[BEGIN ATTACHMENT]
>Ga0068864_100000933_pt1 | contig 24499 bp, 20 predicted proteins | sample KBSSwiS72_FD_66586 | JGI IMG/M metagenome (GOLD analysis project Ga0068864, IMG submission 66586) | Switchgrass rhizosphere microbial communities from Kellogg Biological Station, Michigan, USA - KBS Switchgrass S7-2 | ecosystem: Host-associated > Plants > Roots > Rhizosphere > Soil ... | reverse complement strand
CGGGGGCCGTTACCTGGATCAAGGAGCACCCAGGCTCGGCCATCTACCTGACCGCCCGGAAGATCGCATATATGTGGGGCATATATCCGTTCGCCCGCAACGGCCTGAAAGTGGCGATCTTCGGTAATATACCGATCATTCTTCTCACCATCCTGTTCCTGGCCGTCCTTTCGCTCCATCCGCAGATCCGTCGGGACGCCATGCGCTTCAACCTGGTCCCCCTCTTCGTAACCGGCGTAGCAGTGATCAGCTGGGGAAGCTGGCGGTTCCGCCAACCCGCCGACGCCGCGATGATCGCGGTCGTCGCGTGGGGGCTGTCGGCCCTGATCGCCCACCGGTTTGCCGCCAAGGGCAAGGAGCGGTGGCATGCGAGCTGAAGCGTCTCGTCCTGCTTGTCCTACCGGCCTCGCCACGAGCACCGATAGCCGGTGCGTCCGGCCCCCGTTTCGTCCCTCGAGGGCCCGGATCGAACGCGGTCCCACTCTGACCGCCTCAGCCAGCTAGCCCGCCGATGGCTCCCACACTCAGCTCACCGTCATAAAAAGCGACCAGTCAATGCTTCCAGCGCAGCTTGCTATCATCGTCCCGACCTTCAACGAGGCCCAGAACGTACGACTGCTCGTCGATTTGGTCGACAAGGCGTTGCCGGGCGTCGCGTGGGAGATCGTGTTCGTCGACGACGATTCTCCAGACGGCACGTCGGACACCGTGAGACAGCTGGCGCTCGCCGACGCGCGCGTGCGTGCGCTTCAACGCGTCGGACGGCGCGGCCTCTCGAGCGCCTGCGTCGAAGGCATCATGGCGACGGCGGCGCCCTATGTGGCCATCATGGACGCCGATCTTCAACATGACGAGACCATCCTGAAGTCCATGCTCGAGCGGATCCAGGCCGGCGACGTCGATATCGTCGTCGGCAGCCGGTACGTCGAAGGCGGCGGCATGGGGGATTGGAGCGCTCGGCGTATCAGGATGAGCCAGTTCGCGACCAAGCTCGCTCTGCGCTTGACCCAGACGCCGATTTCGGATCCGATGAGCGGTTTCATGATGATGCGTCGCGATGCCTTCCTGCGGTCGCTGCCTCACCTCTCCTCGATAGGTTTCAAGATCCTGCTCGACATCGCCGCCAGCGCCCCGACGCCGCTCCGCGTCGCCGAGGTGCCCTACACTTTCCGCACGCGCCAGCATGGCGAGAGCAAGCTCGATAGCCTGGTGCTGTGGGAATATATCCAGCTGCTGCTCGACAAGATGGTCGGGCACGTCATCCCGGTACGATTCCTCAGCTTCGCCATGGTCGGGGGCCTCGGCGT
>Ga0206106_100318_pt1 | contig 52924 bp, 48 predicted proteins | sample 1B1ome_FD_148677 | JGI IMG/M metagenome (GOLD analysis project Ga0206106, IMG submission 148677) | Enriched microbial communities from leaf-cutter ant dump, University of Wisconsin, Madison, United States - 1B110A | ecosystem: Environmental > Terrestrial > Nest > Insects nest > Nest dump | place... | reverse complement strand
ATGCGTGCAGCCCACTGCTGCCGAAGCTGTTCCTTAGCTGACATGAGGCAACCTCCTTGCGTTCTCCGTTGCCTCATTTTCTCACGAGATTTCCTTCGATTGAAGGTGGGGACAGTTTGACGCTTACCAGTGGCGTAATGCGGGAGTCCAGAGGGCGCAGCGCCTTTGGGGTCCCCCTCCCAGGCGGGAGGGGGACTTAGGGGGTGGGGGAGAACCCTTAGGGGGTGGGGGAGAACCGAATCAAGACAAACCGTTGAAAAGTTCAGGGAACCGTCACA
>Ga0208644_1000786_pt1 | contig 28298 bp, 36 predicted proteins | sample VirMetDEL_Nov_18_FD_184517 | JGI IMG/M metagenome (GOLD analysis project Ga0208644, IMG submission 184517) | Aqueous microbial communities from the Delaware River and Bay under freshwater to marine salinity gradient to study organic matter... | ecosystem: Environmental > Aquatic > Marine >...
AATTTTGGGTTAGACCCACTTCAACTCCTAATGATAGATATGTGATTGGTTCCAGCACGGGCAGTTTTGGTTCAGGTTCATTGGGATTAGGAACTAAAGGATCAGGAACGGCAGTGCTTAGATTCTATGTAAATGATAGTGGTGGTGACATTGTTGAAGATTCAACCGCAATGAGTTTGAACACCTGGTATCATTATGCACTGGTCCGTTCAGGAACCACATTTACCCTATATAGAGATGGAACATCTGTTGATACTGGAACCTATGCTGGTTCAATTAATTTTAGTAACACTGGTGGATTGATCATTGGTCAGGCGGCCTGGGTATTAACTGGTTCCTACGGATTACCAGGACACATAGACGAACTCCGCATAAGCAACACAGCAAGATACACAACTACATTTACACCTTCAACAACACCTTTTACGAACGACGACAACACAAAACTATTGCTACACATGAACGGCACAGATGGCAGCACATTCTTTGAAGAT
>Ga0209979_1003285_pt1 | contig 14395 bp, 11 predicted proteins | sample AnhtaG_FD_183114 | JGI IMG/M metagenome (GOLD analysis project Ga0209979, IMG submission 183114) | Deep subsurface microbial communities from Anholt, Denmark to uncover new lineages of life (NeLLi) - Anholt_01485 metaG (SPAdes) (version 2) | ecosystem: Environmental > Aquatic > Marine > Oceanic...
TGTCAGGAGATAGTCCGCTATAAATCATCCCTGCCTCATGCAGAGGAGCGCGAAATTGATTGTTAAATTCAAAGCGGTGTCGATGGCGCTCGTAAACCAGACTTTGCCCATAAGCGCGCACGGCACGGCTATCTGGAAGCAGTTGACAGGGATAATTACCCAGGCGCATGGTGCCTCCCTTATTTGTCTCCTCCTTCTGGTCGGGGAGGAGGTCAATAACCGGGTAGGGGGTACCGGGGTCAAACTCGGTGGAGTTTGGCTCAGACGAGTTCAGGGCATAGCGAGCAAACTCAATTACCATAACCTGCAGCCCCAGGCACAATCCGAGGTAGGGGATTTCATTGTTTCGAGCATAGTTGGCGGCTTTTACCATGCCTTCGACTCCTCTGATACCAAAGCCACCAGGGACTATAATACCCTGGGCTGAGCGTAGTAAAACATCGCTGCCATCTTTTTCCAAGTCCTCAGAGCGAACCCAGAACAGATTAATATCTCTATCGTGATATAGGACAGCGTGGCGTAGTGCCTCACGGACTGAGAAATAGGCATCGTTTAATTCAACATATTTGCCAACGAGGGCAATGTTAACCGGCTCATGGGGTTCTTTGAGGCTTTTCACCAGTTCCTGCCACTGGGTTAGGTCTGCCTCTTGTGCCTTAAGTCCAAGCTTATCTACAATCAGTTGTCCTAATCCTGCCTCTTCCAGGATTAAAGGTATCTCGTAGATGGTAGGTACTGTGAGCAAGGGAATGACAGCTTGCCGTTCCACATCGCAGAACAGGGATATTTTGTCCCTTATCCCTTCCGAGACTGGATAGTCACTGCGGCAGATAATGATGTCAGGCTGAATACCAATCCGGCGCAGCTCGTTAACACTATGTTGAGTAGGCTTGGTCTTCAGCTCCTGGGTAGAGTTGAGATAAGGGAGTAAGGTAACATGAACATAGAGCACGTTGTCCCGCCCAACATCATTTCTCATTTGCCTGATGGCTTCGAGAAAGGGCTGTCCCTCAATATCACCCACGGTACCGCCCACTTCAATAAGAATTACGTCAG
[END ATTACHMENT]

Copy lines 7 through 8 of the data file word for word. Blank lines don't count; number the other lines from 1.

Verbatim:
>Ga0209979_1003285_pt1 | contig 14395 bp, 11 predicted proteins | sample AnhtaG_FD_183114 | JGI IMG/M metagenome (GOLD analysis project Ga0209979, IMG submission 183114) | Deep subsurface microbial communities from Anholt, Denmark to uncover new lineages of life (NeLLi) - Anholt_01485 metaG (SPAdes) (version 2) | ecosystem: Environmental > Aquatic > Marine > Oceanic...
TGTCAGGAGATAGTCCGCTATAAATCATCCCTGCCTCATGCAGAGGAGCGCGAAATTGATTGTTAAATTCAAAGCGGTGTCGATGGCGCTCGTAAACCAGACTTTGCCCATAAGCGCGCACGGCACGGCTATCTGGAAGCAGTTGACAGGGATAATTACCCAGGCGCATGGTGCCTCCCTTATTTGTCTCCTCCTTCTGGTCGGGGAGGAGGTCAATAACCGGGTAGGGGGTACCGGGGTCAAACTCGGTGGAGTTTGGCTCAGACGAGTTCAGGGCATAGCGAGCAAACTCAATTACCATAACCTGCAGCCCCAGGCACAATCCGAGGTAGGGGATTTCATTGTTTCGAGCATAGTTGGCGGCTTTTACCATGCCTTCGACTCCTCTGATACCAAAGCCACCAGGGACTATAATACCCTGGGCTGAGCGTAGTAAAACATCGCTGCCATCTTTTTCCAAGTCCTCAGAGCGAACCCAGAACAGATTAATATCTCTATCGTGATATAGGACAGCGTGGCGTAGTGCCTCACGGACTGAGAAATAGGCATCGTTTAATTCAACATATTTGCCAACGAGGGCAATGTTAACCGGCTCATGGGGTTCTTTGAGGCTTTTCACCAGTTCCTGCCACTGGGTTAGGTCTGCCTCTTGTGCCTTAAGTCCAAGCTTATCTACAATCAGTTGTCCTAATCCTGCCTCTTCCAGGATTAAAGGTATCTCGTAGATGGTAGGTACTGTGAGCAAGGGAATGACAGCTTGCCGTTCCACATCGCAGAACAGGGATATTTTGTCCCTTATCCCTTCCGAGACTGGATAGTCACTGCGGCAGATAATGATGTCAGGCTGAATACCAATCCGGCGCAGCTCGTTAACACTATGTTGAGTAGGCTTGGTCTTCAGCTCCTGGGTAGAGTTGAGATAAGGGAGTAAGGTAACATGAACATAGAGCACGTTGTCCCGCCCAACATCATTTCTCATTTGCCTGATGGCTTCGAGAAAGGGCTGTCCCTCAATATCACCCACGGTACCGCCCACTTCAATAAGAATTACGTCAG